“All military aircraft have a list of discrepancies—maintenance items that we typically don’t have the capacity to take care of,” said Col. Bruce T. Guest, commander of the 509th Maintenance Group. ”The B-2 is no exception, and so we’ve been able to deliberately address and whittle down our list of discrepancies. It’s no small feat that improves things like reliability.”

B-2 aircrews, for their part, have been flying in T-38 trainers and spending more time in simulators. Even before the pause, pilots kept up their flying chops in T-38 trainers and used simulators. But the number of repetitions on both have increased.

“We’re fortunate here at Whiteman to have very realistic simulators, which allow us to replicate the flight environment very well,” said Col. Geoffrey M. Steeves, commander of the 509th Operations Group.

“We’ve got a synthetic environment that we’re able to train in, and that allows us to actually put an air refueling tanker in front of a B-2 and go do our air refueling in a very realistic setting,” Steeves added. “These simulators are all wired together across the country, so it’s not uncommon for us to be able to be working with a synthetic AWACS, for example, or synthetic fighters that are elsewhere.”

Simulated B-2 missions have extended to some of the Air Force’s most important exercises such as Red Flag, used for combat training, and the U.S. Strategic Command’s annual Global Thunder nuclear readiness exercise.

“Even though we didn’t see airplanes flying at the end of that you normally would see, we still participated fully in that exercise—everything every other base was accomplishing,” Diehl said of Global Thunder. He added that Whiteman was involved in other exercises.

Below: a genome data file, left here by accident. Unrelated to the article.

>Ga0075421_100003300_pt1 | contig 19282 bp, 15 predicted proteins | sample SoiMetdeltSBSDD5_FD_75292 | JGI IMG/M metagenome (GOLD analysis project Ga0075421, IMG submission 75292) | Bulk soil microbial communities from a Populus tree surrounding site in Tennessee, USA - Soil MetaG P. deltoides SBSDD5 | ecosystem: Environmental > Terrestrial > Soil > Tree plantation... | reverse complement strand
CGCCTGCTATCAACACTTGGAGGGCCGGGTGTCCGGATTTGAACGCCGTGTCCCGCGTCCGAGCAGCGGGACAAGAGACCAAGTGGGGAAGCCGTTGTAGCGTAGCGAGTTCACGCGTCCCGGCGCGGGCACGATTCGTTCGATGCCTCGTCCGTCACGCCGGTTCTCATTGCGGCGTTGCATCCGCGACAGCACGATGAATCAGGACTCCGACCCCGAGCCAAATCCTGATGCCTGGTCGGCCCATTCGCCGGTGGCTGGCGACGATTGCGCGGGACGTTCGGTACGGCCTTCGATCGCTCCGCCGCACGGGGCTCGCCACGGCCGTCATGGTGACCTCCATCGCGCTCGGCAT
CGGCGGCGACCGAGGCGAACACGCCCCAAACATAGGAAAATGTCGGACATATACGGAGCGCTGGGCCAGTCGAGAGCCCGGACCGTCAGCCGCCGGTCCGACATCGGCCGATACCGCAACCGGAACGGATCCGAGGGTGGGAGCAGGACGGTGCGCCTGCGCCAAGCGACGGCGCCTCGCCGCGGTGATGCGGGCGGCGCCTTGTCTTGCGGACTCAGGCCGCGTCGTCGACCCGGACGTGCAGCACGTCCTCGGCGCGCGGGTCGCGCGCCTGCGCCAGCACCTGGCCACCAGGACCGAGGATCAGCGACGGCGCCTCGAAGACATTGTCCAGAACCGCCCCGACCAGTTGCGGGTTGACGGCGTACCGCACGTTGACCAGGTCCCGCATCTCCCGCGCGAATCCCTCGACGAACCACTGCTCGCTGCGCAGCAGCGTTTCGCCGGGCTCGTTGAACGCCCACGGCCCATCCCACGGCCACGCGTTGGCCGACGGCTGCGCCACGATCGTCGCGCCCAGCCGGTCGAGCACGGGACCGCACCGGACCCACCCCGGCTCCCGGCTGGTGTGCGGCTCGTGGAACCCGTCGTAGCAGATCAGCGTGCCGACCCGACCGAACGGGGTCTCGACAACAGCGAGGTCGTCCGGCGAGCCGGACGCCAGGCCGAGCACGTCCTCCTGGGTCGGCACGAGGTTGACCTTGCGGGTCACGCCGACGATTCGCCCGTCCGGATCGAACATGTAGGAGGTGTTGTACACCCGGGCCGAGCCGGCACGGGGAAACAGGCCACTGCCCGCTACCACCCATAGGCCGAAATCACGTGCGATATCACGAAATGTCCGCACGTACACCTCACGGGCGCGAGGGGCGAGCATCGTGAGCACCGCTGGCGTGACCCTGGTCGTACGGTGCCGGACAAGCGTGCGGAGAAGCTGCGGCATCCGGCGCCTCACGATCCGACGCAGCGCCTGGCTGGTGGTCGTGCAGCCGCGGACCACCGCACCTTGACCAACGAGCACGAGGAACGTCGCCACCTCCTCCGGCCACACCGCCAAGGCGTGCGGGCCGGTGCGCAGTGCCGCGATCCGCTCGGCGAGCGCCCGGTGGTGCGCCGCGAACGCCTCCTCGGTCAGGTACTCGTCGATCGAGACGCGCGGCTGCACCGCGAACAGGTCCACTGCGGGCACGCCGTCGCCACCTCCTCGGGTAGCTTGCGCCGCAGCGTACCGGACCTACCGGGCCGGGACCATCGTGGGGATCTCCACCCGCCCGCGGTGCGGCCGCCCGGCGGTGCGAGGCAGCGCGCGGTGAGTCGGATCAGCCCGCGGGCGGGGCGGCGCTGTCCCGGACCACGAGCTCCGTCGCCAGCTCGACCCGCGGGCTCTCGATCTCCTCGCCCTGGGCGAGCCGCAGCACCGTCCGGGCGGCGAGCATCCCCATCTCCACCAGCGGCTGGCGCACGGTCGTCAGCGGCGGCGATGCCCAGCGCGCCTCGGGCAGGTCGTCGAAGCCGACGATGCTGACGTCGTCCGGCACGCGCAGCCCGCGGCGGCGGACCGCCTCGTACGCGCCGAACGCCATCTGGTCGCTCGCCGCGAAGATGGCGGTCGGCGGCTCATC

Since the first B-2 was unveiled in 1988, 21 aircraft have been produced. One was destroyed in a crash at Andersen Air Force Base, Guam in 2008, and the service has gone to great lengths to repair previously damaged B-2s. It is unclear what will happen to the B-2 damaged in December.

With only 20 B-2s in the fleet and a smaller number available to fly at a given time, the operational tempo of the fleet was demanding. Now officials say they have more time to attend to maintenance and readiness issues. But they still would like to get back in the air.

“Readiness for us is really twofold: the ability of the pilots to conduct the mission and the ability of the airplane to conduct the mission,” Diehl said. “It’s not that the pilots have been sitting on their hands.”

Eventually, the B-2 fleet will return to skies, officials said—conducting all of its missions from flyovers of the Rose Bowl to nuclear deterrence. But Diehl acknowledged the pause, even if it will ultimately lead to a safer fleet, was not a risk-free endeavor.

“There’s a subjective piece,” Diehl said. “I would argue we are just as ready, if not more ready than normal, to conduct the nation’s business. But there’s still risk associated with returning to fly. I think you would be surprised if I said there was no risk with putting pilots back in an airplane that they haven’t flown for five months.”